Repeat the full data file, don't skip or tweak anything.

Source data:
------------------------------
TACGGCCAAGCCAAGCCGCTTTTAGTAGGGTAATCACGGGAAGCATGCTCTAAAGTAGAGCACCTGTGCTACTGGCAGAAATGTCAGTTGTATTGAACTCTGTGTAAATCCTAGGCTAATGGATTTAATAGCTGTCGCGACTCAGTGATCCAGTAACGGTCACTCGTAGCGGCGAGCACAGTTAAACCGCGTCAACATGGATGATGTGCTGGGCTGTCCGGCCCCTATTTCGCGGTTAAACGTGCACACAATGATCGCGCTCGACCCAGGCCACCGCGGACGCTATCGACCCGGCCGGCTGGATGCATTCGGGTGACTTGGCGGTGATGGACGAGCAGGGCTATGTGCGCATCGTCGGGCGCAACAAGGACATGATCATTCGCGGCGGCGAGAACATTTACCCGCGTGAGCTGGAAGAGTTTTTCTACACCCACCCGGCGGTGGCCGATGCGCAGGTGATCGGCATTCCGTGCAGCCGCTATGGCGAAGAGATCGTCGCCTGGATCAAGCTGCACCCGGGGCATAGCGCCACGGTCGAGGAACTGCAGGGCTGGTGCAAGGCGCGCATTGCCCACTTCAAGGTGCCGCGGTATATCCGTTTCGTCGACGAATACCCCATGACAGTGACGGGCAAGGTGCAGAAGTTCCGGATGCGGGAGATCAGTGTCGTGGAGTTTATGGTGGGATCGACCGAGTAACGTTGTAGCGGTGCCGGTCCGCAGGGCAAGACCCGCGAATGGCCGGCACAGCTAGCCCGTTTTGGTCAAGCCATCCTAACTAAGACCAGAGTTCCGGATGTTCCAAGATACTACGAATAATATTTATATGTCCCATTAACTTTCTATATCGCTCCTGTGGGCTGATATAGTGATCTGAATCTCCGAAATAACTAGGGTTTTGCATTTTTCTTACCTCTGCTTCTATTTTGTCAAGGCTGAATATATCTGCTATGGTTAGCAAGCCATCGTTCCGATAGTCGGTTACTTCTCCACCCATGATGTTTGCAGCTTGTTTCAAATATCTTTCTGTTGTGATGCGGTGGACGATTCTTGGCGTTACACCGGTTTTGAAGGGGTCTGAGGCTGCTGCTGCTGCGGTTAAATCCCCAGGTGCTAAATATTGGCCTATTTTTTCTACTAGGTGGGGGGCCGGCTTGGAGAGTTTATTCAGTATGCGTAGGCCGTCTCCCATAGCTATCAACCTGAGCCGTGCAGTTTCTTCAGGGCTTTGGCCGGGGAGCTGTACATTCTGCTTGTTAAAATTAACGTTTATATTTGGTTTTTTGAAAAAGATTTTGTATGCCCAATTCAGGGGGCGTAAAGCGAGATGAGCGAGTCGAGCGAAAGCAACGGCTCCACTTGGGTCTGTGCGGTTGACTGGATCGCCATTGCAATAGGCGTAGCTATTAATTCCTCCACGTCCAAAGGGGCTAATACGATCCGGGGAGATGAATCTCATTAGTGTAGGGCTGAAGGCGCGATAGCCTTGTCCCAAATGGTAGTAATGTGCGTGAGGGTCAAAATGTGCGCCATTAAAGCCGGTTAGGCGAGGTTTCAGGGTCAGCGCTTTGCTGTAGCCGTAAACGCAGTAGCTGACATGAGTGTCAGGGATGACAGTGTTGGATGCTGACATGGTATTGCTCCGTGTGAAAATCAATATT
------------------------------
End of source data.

TACGGCCAAGCCAAGCCGCTTTTAGTAGGGTAATCACGGGAAGCATGCTCTAAAGTAGAGCACCTGTGCTACTGGCAGAAATGTCAGTTGTATTGAACTCTGTGTAAATCCTAGGCTAATGGATTTAATAGCTGTCGCGACTCAGTGATCCAGTAACGGTCACTCGTAGCGGCGAGCACAGTTAAACCGCGTCAACATGGATGATGTGCTGGGCTGTCCGGCCCCTATTTCGCGGTTAAACGTGCACACAATGATCGCGCTCGACCCAGGCCACCGCGGACGCTATCGACCCGGCCGGCTGGATGCATTCGGGTGACTTGGCGGTGATGGACGAGCAGGGCTATGTGCGCATCGTCGGGCGCAACAAGGACATGATCATTCGCGGCGGCGAGAACATTTACCCGCGTGAGCTGGAAGAGTTTTTCTACACCCACCCGGCGGTGGCCGATGCGCAGGTGATCGGCATTCCGTGCAGCCGCTATGGCGAAGAGATCGTCGCCTGGATCAAGCTGCACCCGGGGCATAGCGCCACGGTCGAGGAACTGCAGGGCTGGTGCAAGGCGCGCATTGCCCACTTCAAGGTGCCGCGGTATATCCGTTTCGTCGACGAATACCCCATGACAGTGACGGGCAAGGTGCAGAAGTTCCGGATGCGGGAGATCAGTGTCGTGGAGTTTATGGTGGGATCGACCGAGTAACGTTGTAGCGGTGCCGGTCCGCAGGGCAAGACCCGCGAATGGCCGGCACAGCTAGCCCGTTTTGGTCAAGCCATCCTAACTAAGACCAGAGTTCCGGATGTTCCAAGATACTACGAATAATATTTATATGTCCCATTAACTTTCTATATCGCTCCTGTGGGCTGATATAGTGATCTGAATCTCCGAAATAACTAGGGTTTTGCATTTTTCTTACCTCTGCTTCTATTTTGTCAAGGCTGAATATATCTGCTATGGTTAGCAAGCCATCGTTCCGATAGTCGGTTACTTCTCCACCCATGATGTTTGCAGCTTGTTTCAAATATCTTTCTGTTGTGATGCGGTGGACGATTCTTGGCGTTACACCGGTTTTGAAGGGGTCTGAGGCTGCTGCTGCTGCGGTTAAATCCCCAGGTGCTAAATATTGGCCTATTTTTTCTACTAGGTGGGGGGCCGGCTTGGAGAGTTTATTCAGTATGCGTAGGCCGTCTCCCATAGCTATCAACCTGAGCCGTGCAGTTTCTTCAGGGCTTTGGCCGGGGAGCTGTACATTCTGCTTGTTAAAATTAACGTTTATATTTGGTTTTTTGAAAAAGATTTTGTATGCCCAATTCAGGGGGCGTAAAGCGAGATGAGCGAGTCGAGCGAAAGCAACGGCTCCACTTGGGTCTGTGCGGTTGACTGGATCGCCATTGCAATAGGCGTAGCTATTAATTCCTCCACGTCCAAAGGGGCTAATACGATCCGGGGAGATGAATCTCATTAGTGTAGGGCTGAAGGCGCGATAGCCTTGTCCCAAATGGTAGTAATGTGCGTGAGGGTCAAAATGTGCGCCATTAAAGCCGGTTAGGCGAGGTTTCAGGGTCAGCGCTTTGCTGTAGCCGTAAACGCAGTAGCTGACATGAGTGTCAGGGATGACAGTGTTGGATGCTGACATGGTATTGCTCCGTGTGAAAATCAATATT